Article

Giovanni Boccaccio

Chris Kleinhenz

in Medieval Studies

ISBN: 9780195396584
Published online December 2010 | | DOI: http://dx.doi.org/10.1093/obo/9780195396584-0007
Giovanni Boccaccio

More Like This

Show all results sharing these subjects:

  • Medieval and Renaissance History (500 to 1500)
  • Literary Studies (Early and Medieval)
  • Medieval and Renaissance Philosophy
  • Byzantine and Medieval Art (500 CE to 1400)
  • Anglo-Saxon and Medieval Archaeology

GO

Preview

Giovanni Boccaccio (b. 1313–d. 1375) is generally considered the father of Italian prose because of his masterpiece, the Decameron, which had a major shaping effect on the development of the frame-tale narrative both in Italy and in the rest of Europe in subsequent centuries. Together with Dante and Petrarch, he is one of the “Three Crowns” of Florence, for these authors essentially began the Italian literary tradition and set the standards of style in poetry and prose for centuries to come. Among Boccaccio’s other prose works in Italian are L’elegia di madonna Fiammetta, often called the first psychological novel, and Il filocolo, a prose romance. He also made major contributions in the areas of narrative poetry (for example, Filostrato, Teseida, and Amorosa visione), Latin treatises (for example, De casibus virorum illustrium, De claris mulieribus, and Genealogia deorum gentiliumlibri), and poetry (Egloghe). Among his other works are numerous lyric poems (Rime); a prosimetrum (L’ameto); a pastoral in terza rima (La caccia di Diana); an enigmatic, apparently misogynist work in prose (Il corbaccio); a biography of Dante (Trattatello in laude di Dante); and a major commentary on the Inferno (Esposizioni sopra la Comedia), which resulted from his public lectures on Dante in Florence. The one hundred tales in the Decameron were a major source of themes and plots for subsequent authors of short stories, novels, and plays. Because of their elegant classicizing style and lexical richness, Boccaccio’s tales also served as models of excellence in Italian prose for centuries.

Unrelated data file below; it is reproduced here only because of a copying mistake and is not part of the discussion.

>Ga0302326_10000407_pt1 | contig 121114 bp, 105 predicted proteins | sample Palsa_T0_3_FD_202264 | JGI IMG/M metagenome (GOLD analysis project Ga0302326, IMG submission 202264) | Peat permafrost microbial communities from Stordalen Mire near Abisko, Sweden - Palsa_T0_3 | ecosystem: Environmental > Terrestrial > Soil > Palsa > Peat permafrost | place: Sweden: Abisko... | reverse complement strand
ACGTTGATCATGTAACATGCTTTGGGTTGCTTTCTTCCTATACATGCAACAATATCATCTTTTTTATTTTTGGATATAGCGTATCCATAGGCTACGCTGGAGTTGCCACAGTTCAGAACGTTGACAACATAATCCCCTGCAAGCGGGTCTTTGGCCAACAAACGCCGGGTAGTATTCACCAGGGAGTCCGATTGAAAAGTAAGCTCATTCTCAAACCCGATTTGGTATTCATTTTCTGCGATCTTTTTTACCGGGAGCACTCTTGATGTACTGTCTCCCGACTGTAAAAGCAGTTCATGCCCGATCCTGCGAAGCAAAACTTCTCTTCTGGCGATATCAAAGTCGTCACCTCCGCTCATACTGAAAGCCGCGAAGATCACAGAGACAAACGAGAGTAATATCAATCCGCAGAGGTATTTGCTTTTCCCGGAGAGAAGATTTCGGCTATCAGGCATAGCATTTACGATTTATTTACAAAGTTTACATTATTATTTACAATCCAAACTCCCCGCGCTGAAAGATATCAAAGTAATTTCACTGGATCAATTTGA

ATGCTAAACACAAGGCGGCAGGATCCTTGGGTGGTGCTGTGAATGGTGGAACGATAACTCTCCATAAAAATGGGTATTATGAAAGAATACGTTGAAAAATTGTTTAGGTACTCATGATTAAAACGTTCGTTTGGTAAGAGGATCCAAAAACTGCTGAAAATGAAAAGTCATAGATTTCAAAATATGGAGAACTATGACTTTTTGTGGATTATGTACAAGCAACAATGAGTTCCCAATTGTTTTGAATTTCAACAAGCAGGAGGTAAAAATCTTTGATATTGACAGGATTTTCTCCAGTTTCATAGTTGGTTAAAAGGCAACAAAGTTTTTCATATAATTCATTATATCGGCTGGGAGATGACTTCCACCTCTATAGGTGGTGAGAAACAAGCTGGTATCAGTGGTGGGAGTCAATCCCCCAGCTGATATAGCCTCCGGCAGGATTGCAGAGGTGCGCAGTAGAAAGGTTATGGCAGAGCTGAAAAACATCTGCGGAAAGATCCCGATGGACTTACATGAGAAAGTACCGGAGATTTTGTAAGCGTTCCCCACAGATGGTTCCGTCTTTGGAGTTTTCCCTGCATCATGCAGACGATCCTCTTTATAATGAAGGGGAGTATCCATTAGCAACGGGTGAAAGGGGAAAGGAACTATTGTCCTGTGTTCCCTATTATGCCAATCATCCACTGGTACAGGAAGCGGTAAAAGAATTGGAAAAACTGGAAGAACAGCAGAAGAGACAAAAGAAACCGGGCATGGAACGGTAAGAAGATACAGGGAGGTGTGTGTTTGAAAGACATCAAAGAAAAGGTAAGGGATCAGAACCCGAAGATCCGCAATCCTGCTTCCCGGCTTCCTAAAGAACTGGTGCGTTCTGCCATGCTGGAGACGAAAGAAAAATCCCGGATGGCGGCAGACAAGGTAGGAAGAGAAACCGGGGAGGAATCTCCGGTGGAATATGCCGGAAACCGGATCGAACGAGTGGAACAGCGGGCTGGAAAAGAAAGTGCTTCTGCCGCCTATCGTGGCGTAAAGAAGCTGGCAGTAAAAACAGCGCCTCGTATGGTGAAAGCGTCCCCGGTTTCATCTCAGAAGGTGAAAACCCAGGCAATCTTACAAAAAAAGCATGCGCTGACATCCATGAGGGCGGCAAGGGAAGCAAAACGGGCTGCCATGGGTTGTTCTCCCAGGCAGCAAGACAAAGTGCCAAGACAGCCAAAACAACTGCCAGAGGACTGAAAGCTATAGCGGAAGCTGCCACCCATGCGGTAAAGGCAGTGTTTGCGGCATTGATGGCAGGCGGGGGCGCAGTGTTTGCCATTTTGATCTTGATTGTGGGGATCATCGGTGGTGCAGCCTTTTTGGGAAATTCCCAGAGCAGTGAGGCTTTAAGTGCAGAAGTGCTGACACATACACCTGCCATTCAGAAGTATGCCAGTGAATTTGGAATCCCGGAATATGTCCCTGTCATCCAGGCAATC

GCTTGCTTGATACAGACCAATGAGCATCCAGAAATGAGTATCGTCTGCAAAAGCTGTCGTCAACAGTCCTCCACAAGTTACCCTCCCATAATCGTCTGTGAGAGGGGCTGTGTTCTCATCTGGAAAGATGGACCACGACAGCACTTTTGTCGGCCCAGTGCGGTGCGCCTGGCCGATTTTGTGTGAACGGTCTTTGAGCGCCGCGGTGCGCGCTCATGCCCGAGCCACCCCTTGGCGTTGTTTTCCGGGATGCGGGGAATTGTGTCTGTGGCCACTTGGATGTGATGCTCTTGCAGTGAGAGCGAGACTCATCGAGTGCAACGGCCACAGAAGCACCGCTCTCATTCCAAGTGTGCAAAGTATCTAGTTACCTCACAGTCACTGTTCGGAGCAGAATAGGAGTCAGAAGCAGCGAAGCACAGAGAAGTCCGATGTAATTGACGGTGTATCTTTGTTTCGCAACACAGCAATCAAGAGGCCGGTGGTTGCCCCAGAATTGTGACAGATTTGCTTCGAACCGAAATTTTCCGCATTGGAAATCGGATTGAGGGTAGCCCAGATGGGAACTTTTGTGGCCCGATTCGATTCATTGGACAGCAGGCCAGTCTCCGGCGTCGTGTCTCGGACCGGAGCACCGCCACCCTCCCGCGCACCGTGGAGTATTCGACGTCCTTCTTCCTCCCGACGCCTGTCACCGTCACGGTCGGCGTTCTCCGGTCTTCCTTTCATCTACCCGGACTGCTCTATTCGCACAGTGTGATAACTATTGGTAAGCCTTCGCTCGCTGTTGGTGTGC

Article.  18397 words. 

Subjects: Medieval and Renaissance History (500 to 1500) ; Literary Studies (Early and Medieval) ; Medieval and Renaissance Philosophy ; Byzantine and Medieval Art (500 CE to 1400) ; Anglo-Saxon and Medieval Archaeology

Full text: subscription required

How to subscribeRecommend to my Librarian

Buy this work at Oxford University Press »